by Lauren Sudeall Lucas, Associate Professor, Georgia State University College of Law
In imposing the most severe of sentences—the death penalty—our legal system expects and requires jurors to be fair and impartial.That requires them to refrain from making decisions based on race. What then would we make of a capital juror who questions whether black people “have souls” and suggested that a black defendant wasn’t “in the ‘good’ black folks category” but instead told an attorney in a sworn affidavit that the defendant was a “ni**er”? Allowing that juror to decide whether a black defendant should be sentenced to death would directly contradict the principles on which our legal system is based, and yet that is precisely what happened in the case of Keith Tharpe, who is scheduled for execution in Georgia on September 26.
Thanks to camera phones and police cameras, we live in an age where the public can see and react to some of the racial bias that infects our criminal justice system. Unfortunately, that bias can also extend into the jury room, where there is no camera, and thus no means to identify or measure the biases harbored by those entrusted with making such a serious decision.
In Mr. Tharpe’s case, however, there can be no doubt that such bias was present in the jury room. One of the jurors who heard his case and contributed to the jury’s decision to issue a death sentence was a white man named Barney Gattie. Mr. Gattie held racist beliefs against African-Americans and against Mr. Tharpe in particular, even though he testified he had “no preconceived notions about the case” before being seated as a juror. Regardless of what he may have believed or not believed about the case, he had very clear feelings about African-Americans and their relative worth.
After the conviction, Mr. Tharpe’s attorneys took a sworn statement from Mr. Gattie, which he edited and signed. In that statement, Mr. Gattie explained that there are two kinds of black people: “black folks” and “ni**ers.” Mr. Gattie went on to explain that he voted for the death penalty in Mr. Tharpe’s case because the victim’s family were in the “nice black folks” category, which elevated their worthiness. “If they had been the type that Tharpe is,” he said, “then picking between life or death for Tharpe wouldn’t have mattered so much. My feeling is, what would be the difference?... I felt Tharpe, who wasn’t in the ‘good’ black folks category in my book, should get the electric chair.”
Mr. Gattie’s statement continued, “After studying the Bible, I have wondered if black people even have souls.”
Incredibly, when this juror’s views came to light, prosecutors refused to concede that Mr. Tharpe’s capital sentencing was tainted. Instead, they dug in, getting a new statement from Mr. Gattie intended to undermine the validity of his affidavit. Even in this effort, they were able only to get Mr. Gattie to say that he was drunk at the time of the affidavit. He neither denied that he said nor disavowed the racist statements contained therein.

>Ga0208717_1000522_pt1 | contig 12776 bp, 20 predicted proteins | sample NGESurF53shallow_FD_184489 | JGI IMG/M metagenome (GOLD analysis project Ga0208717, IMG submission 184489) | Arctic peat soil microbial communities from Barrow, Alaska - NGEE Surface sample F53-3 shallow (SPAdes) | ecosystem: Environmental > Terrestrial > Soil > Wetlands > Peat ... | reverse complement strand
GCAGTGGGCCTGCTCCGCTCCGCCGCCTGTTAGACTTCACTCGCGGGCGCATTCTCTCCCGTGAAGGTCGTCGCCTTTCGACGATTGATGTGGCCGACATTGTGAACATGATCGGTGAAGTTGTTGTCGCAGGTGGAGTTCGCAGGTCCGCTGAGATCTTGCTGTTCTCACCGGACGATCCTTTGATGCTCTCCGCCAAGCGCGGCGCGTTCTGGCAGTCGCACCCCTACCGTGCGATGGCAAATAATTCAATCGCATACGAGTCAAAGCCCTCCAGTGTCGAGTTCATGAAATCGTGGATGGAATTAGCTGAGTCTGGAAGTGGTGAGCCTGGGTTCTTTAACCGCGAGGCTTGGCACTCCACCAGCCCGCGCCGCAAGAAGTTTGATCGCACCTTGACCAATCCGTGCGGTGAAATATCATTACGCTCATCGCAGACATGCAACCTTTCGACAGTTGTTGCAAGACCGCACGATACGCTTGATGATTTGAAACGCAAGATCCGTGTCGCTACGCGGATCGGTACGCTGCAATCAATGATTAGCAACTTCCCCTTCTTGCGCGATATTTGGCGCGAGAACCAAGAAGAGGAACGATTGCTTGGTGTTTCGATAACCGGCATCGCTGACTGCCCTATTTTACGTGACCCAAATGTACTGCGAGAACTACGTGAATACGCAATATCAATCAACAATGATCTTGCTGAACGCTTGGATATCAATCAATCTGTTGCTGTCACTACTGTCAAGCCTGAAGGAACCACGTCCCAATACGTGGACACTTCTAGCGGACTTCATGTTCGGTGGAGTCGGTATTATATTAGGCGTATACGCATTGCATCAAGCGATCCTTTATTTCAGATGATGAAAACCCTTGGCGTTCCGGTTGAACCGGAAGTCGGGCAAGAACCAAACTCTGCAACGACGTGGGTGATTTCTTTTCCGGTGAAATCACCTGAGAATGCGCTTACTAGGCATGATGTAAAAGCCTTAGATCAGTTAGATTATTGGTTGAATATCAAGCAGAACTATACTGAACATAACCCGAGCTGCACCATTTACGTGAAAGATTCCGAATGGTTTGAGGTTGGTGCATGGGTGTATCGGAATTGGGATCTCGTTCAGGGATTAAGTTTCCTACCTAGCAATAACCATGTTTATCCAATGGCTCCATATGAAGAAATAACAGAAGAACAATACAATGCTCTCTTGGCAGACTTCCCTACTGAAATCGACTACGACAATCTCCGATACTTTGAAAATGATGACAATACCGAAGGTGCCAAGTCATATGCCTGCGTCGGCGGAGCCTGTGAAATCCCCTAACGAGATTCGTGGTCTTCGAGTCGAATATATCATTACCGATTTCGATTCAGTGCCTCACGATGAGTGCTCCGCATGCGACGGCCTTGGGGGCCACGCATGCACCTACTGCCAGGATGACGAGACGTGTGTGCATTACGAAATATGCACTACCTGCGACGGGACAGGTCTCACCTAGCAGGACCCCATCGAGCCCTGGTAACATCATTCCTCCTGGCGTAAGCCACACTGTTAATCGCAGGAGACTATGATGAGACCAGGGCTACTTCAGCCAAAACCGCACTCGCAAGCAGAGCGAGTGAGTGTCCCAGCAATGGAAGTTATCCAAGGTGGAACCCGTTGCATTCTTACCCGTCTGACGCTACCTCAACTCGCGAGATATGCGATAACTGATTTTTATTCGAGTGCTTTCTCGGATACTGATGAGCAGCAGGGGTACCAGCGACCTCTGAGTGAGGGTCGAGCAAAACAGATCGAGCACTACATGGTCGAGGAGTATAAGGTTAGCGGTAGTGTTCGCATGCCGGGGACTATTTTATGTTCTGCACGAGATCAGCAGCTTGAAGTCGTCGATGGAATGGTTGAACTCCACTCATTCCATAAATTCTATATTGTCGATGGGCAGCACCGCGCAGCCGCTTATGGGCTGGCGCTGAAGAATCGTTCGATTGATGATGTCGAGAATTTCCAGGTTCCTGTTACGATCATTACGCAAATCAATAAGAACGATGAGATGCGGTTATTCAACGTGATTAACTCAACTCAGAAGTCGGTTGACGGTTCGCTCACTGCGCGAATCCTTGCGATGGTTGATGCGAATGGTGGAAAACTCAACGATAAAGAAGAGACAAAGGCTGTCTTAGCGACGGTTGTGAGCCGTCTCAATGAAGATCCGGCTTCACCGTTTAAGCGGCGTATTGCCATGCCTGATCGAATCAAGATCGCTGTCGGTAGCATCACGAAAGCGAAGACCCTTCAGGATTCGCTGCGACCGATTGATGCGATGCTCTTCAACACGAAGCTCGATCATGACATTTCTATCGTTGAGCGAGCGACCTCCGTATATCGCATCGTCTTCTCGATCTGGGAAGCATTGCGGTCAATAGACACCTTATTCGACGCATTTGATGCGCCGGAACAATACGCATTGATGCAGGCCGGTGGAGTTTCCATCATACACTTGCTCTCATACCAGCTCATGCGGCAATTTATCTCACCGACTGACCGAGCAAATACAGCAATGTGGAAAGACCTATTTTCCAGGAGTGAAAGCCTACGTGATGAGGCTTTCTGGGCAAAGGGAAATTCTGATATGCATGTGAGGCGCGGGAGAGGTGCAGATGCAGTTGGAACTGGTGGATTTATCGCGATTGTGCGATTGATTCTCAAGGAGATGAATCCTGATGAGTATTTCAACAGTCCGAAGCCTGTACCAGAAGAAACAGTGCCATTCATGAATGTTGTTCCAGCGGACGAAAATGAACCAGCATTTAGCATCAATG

Although the evidence of racial bias in Mr. Tharpe’s case is unequivocal, both state and federal courts have ruled that this evidence is inadmissible. They have refused to consider it on the grounds that such evidence cannot be used to “impeach” a jury verdict.
Recent rulings from the U.S. Supreme Court, however, suggest that when racial bias has clearly infected the proceedings, procedural rules like Georgia’s must take a backseat to a defendant’s right to a fair and impartial jury. In Buck v. Davis (2017), the Court set aside procedural arguments to hold that where expert testimony relying on racial stereotype results in a defendant being sentenced to death based in part on his race, the circumstances warrant extraordinary relief. In Pena-Rodriguez v. Colorado (2017)—more directly relevant to the case at hand—the Court found that if a juror holds racial animus against the defendant, it must be considered in order to protect our criminal justice system’s promise of a fair trial. Thus, as the Court held in Pena-Rodriguez, the court here cannot “disregard” such evidence, but instead must take a close look at Mr. Gattie’s statements and consider whether a new sentencing hearing is warranted in Mr. Tharpe’s case.
Lawyers for Mr. Tharpe, who also contend that Mr. Tharpe is intellectually disabled, are currently appealing the courts’ refusal to consider the racist views of Mr. Gattie and their possible impact on his sentence. That refusal casts a cruel irony on the phrase “justice is blind:” here, the courts’ willful blindness to clear evidence of racial bias undermines the very notion of justice.
There are many capital cases in which we may never know if race played a role. Mr. Tharpe’s case is not one of them. The juror, now deceased, willingly told Mr. Tharpe’s attorneys that he wanted to put him in the electric chair because he was a “ni**er.” We should listen to Mr. Gattie’s words and believe them. The death sentence that Mr. Gattie voted for has to be vacated; the integrity of our legal system requires nothing less.